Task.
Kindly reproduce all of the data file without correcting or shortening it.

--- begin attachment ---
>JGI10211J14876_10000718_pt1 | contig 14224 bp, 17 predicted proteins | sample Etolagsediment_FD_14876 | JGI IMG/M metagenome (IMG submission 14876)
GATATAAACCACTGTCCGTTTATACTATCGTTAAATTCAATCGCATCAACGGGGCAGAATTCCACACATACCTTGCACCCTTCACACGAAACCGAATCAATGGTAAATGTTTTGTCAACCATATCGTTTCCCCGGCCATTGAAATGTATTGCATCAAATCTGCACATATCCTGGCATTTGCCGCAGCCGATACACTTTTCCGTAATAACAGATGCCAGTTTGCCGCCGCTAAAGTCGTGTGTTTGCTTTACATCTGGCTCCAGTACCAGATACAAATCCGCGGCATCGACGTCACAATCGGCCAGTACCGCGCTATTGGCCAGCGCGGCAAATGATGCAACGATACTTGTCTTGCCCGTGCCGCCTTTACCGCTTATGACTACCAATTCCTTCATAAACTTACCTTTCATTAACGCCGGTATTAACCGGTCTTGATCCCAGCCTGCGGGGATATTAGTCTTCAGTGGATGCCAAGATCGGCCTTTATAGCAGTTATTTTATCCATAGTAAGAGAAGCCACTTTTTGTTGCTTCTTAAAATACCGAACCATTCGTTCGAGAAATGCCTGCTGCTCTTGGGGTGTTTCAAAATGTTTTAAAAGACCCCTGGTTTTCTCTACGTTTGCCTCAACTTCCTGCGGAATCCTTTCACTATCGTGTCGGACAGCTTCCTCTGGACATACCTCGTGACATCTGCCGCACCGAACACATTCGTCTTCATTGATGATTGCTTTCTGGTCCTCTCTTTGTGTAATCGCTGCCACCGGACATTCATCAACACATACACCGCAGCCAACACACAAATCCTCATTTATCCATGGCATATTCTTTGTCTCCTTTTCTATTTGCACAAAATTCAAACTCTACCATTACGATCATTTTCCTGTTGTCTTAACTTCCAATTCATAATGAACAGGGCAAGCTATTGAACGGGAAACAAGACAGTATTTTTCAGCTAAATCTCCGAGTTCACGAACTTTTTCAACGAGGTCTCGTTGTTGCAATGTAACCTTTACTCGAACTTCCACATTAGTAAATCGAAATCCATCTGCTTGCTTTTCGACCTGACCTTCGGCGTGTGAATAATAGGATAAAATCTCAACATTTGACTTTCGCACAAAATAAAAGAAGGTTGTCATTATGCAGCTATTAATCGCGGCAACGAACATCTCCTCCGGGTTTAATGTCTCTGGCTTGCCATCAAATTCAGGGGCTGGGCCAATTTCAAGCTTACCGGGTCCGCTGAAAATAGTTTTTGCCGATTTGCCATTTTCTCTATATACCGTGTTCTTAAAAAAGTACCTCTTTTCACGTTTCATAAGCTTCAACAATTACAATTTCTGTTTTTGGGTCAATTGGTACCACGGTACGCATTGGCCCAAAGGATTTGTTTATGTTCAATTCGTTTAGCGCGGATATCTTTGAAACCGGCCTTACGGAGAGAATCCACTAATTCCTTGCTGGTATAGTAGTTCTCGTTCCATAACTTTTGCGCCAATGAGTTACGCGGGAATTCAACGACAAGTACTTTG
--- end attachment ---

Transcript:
>JGI10211J14876_10000718_pt1 | contig 14224 bp, 17 predicted proteins | sample Etolagsediment_FD_14876 | JGI IMG/M metagenome (IMG submission 14876)
GATATAAACCACTGTCCGTTTATACTATCGTTAAATTCAATCGCATCAACGGGGCAGAATTCCACACATACCTTGCACCCTTCACACGAAACCGAATCAATGGTAAATGTTTTGTCAACCATATCGTTTCCCCGGCCATTGAAATGTATTGCATCAAATCTGCACATATCCTGGCATTTGCCGCAGCCGATACACTTTTCCGTAATAACAGATGCCAGTTTGCCGCCGCTAAAGTCGTGTGTTTGCTTTACATCTGGCTCCAGTACCAGATACAAATCCGCGGCATCGACGTCACAATCGGCCAGTACCGCGCTATTGGCCAGCGCGGCAAATGATGCAACGATACTTGTCTTGCCCGTGCCGCCTTTACCGCTTATGACTACCAATTCCTTCATAAACTTACCTTTCATTAACGCCGGTATTAACCGGTCTTGATCCCAGCCTGCGGGGATATTAGTCTTCAGTGGATGCCAAGATCGGCCTTTATAGCAGTTATTTTATCCATAGTAAGAGAAGCCACTTTTTGTTGCTTCTTAAAATACCGAACCATTCGTTCGAGAAATGCCTGCTGCTCTTGGGGTGTTTCAAAATGTTTTAAAAGACCCCTGGTTTTCTCTACGTTTGCCTCAACTTCCTGCGGAATCCTTTCACTATCGTGTCGGACAGCTTCCTCTGGACATACCTCGTGACATCTGCCGCACCGAACACATTCGTCTTCATTGATGATTGCTTTCTGGTCCTCTCTTTGTGTAATCGCTGCCACCGGACATTCATCAACACATACACCGCAGCCAACACACAAATCCTCATTTATCCATGGCATATTCTTTGTCTCCTTTTCTATTTGCACAAAATTCAAACTCTACCATTACGATCATTTTCCTGTTGTCTTAACTTCCAATTCATAATGAACAGGGCAAGCTATTGAACGGGAAACAAGACAGTATTTTTCAGCTAAATCTCCGAGTTCACGAACTTTTTCAACGAGGTCTCGTTGTTGCAATGTAACCTTTACTCGAACTTCCACATTAGTAAATCGAAATCCATCTGCTTGCTTTTCGACCTGACCTTCGGCGTGTGAATAATAGGATAAAATCTCAACATTTGACTTTCGCACAAAATAAAAGAAGGTTGTCATTATGCAGCTATTAATCGCGGCAACGAACATCTCCTCCGGGTTTAATGTCTCTGGCTTGCCATCAAATTCAGGGGCTGGGCCAATTTCAAGCTTACCGGGTCCGCTGAAAATAGTTTTTGCCGATTTGCCATTTTCTCTATATACCGTGTTCTTAAAAAAGTACCTCTTTTCACGTTTCATAAGCTTCAACAATTACAATTTCTGTTTTTGGGTCAATTGGTACCACGGTACGCATTGGCCCAAAGGATTTGTTTATGTTCAATTCGTTTAGCGCGGATATCTTTGAAACCGGCCTTACGGAGAGAATCCACTAATTCCTTGCTGGTATAGTAGTTCTCGTTCCATAACTTTTGCGCCAATGAGTTACGCGGGAATTCAACGACAAGTACTTTG